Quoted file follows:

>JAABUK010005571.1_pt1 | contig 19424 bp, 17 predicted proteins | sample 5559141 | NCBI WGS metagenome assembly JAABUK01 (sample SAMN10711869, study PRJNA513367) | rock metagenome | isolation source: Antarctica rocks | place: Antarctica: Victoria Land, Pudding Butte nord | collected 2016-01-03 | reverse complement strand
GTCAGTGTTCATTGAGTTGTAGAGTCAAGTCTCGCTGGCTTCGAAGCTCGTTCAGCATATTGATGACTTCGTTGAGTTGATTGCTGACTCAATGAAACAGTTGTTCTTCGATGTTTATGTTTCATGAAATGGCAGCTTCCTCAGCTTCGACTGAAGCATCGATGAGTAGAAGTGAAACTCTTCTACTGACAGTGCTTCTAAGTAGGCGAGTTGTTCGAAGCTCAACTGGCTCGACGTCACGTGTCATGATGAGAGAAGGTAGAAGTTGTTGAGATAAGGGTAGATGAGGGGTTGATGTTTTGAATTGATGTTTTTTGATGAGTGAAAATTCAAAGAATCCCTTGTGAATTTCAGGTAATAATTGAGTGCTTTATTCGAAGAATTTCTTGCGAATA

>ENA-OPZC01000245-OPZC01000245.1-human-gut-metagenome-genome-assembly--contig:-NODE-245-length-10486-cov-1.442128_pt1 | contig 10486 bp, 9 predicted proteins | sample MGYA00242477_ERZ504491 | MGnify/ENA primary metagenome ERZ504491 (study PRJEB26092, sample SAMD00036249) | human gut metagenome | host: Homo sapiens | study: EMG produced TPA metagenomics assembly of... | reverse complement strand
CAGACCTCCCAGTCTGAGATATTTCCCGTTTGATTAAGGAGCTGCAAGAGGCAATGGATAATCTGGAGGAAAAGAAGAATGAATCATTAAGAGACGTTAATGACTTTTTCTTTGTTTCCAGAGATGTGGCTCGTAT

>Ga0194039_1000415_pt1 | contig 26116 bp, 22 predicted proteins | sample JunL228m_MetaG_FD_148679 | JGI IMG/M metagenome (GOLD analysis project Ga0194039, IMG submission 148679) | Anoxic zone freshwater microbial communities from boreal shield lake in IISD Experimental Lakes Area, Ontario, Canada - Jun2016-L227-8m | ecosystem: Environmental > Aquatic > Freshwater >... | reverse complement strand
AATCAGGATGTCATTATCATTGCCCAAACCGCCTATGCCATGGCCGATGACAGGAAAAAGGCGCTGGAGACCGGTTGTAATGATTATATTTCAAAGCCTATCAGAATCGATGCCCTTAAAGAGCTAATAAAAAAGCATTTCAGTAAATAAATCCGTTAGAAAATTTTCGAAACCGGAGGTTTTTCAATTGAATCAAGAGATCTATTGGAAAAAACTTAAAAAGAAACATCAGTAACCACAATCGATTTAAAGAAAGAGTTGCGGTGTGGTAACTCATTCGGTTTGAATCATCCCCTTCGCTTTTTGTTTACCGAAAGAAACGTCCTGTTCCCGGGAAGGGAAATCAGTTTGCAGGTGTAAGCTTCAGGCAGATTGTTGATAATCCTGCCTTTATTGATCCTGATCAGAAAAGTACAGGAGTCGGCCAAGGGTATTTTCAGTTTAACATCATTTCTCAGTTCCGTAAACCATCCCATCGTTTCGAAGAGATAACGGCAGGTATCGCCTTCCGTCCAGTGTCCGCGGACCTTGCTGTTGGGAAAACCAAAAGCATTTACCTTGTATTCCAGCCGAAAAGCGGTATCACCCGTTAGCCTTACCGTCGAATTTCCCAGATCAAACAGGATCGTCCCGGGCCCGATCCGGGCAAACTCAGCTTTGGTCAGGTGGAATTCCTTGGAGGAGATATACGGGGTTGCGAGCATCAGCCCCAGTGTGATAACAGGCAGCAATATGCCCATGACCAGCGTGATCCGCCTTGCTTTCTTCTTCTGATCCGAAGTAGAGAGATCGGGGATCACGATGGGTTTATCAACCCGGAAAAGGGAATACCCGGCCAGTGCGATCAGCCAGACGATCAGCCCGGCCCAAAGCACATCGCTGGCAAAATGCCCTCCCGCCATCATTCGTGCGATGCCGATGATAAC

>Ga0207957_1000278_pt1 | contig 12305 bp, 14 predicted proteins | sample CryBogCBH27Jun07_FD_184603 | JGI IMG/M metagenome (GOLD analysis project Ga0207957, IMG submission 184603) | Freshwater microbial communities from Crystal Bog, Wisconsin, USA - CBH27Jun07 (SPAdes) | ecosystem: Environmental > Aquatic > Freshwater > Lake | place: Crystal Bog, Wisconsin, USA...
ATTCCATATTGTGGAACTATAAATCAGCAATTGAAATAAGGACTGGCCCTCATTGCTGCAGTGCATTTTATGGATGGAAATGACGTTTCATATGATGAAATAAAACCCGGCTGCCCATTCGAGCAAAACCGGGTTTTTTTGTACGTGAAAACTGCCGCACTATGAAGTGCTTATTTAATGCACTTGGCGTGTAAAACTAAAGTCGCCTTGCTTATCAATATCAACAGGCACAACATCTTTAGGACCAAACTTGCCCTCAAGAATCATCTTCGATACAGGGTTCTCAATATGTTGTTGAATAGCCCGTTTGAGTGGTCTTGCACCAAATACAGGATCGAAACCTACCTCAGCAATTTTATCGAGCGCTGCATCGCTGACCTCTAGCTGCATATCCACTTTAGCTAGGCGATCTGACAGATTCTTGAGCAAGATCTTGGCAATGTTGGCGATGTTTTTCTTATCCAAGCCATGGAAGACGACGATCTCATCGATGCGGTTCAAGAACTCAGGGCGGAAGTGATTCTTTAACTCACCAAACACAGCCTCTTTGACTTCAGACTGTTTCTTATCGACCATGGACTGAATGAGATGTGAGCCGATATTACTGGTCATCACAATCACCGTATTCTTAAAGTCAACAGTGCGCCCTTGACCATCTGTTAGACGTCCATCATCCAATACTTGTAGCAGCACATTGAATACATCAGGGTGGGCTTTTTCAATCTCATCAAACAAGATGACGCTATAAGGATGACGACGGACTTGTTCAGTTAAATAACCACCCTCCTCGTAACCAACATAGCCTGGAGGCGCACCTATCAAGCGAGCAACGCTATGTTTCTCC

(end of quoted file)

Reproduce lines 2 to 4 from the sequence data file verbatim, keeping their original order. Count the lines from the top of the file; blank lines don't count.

GTCAGTGTTCATTGAGTTGTAGAGTCAAGTCTCGCTGGCTTCGAAGCTCGTTCAGCATATTGATGACTTCGTTGAGTTGATTGCTGACTCAATGAAACAGTTGTTCTTCGATGTTTATGTTTCATGAAATGGCAGCTTCCTCAGCTTCGACTGAAGCATCGATGAGTAGAAGTGAAACTCTTCTACTGACAGTGCTTCTAAGTAGGCGAGTTGTTCGAAGCTCAACTGGCTCGACGTCACGTGTCATGATGAGAGAAGGTAGAAGTTGTTGAGATAAGGGTAGATGAGGGGTTGATGTTTTGAATTGATGTTTTTTGATGAGTGAAAATTCAAAGAATCCCTTGTGAATTTCAGGTAATAATTGAGTGCTTTATTCGAAGAATTTCTTGCGAATA

>ENA-OPZC01000245-OPZC01000245.1-human-gut-metagenome-genome-assembly--contig:-NODE-245-length-10486-cov-1.442128_pt1 | contig 10486 bp, 9 predicted proteins | sample MGYA00242477_ERZ504491 | MGnify/ENA primary metagenome ERZ504491 (study PRJEB26092, sample SAMD00036249) | human gut metagenome | host: Homo sapiens | study: EMG produced TPA metagenomics assembly of... | reverse complement strand
CAGACCTCCCAGTCTGAGATATTTCCCGTTTGATTAAGGAGCTGCAAGAGGCAATGGATAATCTGGAGGAAAAGAAGAATGAATCATTAAGAGACGTTAATGACTTTTTCTTTGTTTCCAGAGATGTGGCTCGTAT